You need textbooks, but you can't afford them because you need to pay tuition and, you know, eat. You're working as many shifts as you can handle, but you're working so hard that you're worried you can't study enough to get that scholarship you desperately need.
Yep, those are the realities of being a student.
School is expensive—there's no two ways about it.
The Costs of Being a Student
What's so expensive? Here are just a few of the things you're going to pay for as a student:
- Basic items that the average person needs (toothbrush, toothpaste, makeup, soap, a subscription to Netflix)
- Entertainment costs (to help you deal with the boredom of your early-morning Statistics class, you may need to pay for movies, music, magazines, games, and other stuff)
- School supplies (highlighters, rulers, that calendar that you don't use past September)
- Educational technology (tablets, computers, the phone you're going to use to call your best friend at 2:00 AM when you can't finish your term paper)
- Housing (if you're at a boarding school or in college)
- Transportation (your own car or bus pass)
- Memberships (gym, phone bill, your secret subscription to Anonymous Mongoose Supporters)
- Basic services (haircuts, manicures, spa dates to maintain a shred of your sanity during exam week)
- Walking around money for coffee and the cute novelty keychain you couldn't resist
- All the costs of your sport or favorite hobbies
- Food, including basic groceries and heading out to a restaurant every once in a while
It probably costs at least $20,000 per year to roll out of bed in the mornings—and the actual cost is likely even higher. And that's on top of the $20,000+ you're paying for tuition and student fees.
Better get a really nice frame for that diploma—it costs as much as a nice sports car.
Financial Moves to Make: Money 101
There are a few ways to make sure that your finances are in decent shape by the time you graduate.
(1) Get a credit card.
Are we telling you to go into debt? Not exactly.
What we want you to do is to snag a good deal on a credit card and then pay that sucker off every month. Getting a credit card now can be easier: credit card companies love teenagers and twentysomethings. You may be able to get a card with a lower rate and an easier application process than if you waited until after you graduated. And if you spend three or four years paying your credit card off every month, you'll be creating a good credit history, which can help you land everything from a good job to a nice apartment to a decent car loan.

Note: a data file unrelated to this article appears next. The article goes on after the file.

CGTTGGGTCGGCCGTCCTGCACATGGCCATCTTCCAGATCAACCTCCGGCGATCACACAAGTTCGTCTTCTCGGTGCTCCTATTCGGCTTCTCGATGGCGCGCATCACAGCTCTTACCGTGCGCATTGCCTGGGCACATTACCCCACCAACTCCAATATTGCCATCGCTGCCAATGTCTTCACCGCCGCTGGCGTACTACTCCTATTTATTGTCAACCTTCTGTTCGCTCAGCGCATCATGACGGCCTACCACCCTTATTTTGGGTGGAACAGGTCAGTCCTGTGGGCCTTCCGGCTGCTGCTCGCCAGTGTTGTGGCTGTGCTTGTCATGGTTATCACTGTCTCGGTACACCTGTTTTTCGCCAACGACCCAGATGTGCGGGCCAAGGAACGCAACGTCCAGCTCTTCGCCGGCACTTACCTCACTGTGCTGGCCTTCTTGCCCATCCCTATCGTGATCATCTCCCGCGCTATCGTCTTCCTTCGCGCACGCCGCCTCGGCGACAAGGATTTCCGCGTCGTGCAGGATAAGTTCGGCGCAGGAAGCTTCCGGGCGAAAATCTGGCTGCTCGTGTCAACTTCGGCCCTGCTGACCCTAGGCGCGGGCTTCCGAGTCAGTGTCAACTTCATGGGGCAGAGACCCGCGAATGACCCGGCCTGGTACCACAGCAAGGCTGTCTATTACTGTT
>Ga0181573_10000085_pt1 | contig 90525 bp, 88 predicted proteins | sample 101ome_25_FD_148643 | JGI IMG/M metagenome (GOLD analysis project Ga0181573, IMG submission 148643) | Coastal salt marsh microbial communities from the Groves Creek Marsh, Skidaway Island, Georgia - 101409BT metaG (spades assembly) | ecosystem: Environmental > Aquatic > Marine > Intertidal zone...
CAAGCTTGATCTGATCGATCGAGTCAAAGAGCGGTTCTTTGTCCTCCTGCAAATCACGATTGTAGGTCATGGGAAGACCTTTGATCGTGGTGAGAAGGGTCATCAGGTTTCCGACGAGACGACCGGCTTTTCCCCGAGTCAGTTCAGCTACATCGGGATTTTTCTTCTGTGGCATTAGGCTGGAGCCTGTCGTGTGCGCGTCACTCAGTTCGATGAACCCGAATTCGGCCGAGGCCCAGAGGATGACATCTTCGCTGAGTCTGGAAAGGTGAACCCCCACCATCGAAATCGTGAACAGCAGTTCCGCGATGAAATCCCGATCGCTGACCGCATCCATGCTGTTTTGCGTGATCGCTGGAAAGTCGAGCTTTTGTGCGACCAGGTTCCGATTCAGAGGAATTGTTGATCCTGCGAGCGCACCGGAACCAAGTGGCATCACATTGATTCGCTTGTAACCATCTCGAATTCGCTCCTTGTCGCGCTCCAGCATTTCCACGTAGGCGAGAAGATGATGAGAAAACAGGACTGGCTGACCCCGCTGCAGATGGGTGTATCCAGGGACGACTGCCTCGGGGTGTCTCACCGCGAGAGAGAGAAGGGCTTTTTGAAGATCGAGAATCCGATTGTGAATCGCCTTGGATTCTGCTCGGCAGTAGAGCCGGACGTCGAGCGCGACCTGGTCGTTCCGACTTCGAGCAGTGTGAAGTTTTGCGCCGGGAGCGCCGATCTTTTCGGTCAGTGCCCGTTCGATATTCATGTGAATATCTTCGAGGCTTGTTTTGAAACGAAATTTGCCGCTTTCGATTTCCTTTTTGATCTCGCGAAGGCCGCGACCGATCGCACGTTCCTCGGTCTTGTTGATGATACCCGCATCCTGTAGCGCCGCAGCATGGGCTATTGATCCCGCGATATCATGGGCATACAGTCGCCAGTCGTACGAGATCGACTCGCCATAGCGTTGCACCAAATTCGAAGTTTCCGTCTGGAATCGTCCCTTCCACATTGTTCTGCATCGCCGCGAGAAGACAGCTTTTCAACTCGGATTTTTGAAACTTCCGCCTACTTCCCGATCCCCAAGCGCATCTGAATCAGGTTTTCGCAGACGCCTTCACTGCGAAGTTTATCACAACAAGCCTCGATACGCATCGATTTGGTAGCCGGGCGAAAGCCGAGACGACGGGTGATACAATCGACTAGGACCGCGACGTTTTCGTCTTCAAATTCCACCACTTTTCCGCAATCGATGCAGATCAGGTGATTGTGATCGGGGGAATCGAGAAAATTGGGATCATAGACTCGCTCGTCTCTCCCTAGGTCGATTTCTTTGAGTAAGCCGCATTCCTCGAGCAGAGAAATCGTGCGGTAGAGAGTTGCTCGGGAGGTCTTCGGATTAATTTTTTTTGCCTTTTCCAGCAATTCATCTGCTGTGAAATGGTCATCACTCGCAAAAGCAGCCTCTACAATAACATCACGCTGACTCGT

(2) Start building your credit score.
Just as having bad credit can hurt you, having no credit history can bite you when it's time to look for a job or an apartment. On top of getting your own credit card, ask your parents to sign over one of the bills of the house to you. May not sound great in the short term, but it'll pay off.
(3) Get a job.
A part-time job (or even an internship or volunteer work if you're the nurturing sort) shows that you have a good work ethic and provides the potential for a recommendation letter down the road. Both of those things will be helpful if and when you apply for a job after you graduate…and you probably will, since you're going to get used to the whole eating and having a place to live thing.
A part-time job even gives you some extra spending money if you do it right.
(4) Start thinking about your career.
You may have a passion for making papier-mâché bees with hand-twined antennae—and maybe you'll make a fortune out of them—but you want a backup plan.
Think about how you're going to earn money throughout your life and start launching your career right out of the gate. Talk to people who are already in your dream job. What do they wish they had known early on? How did they get to where they are now? Start making connections in the industry where you want to work and take on volunteer or internship work so you have some work experience saved up.
(5) Set up a savings account.
You may not think that you have any money to save if you're diving between the couch cushions for change to pay for pizza, but even a tiny savings account can help you if you suddenly get a flat tire or you decide you want to invest.
Even if you can only put aside a couple bucks a month, it's a good habit to get into.
(6) Do well in school.
You've heard this a zillion times. But does anyone ever tell you why?
Doing well now means that you can get those talent- and academic-based scholarships that help you pay for school. It's also more impressive when you start working, so you can snag a better paying job to keep the lights on.
Head over to College 101 for more.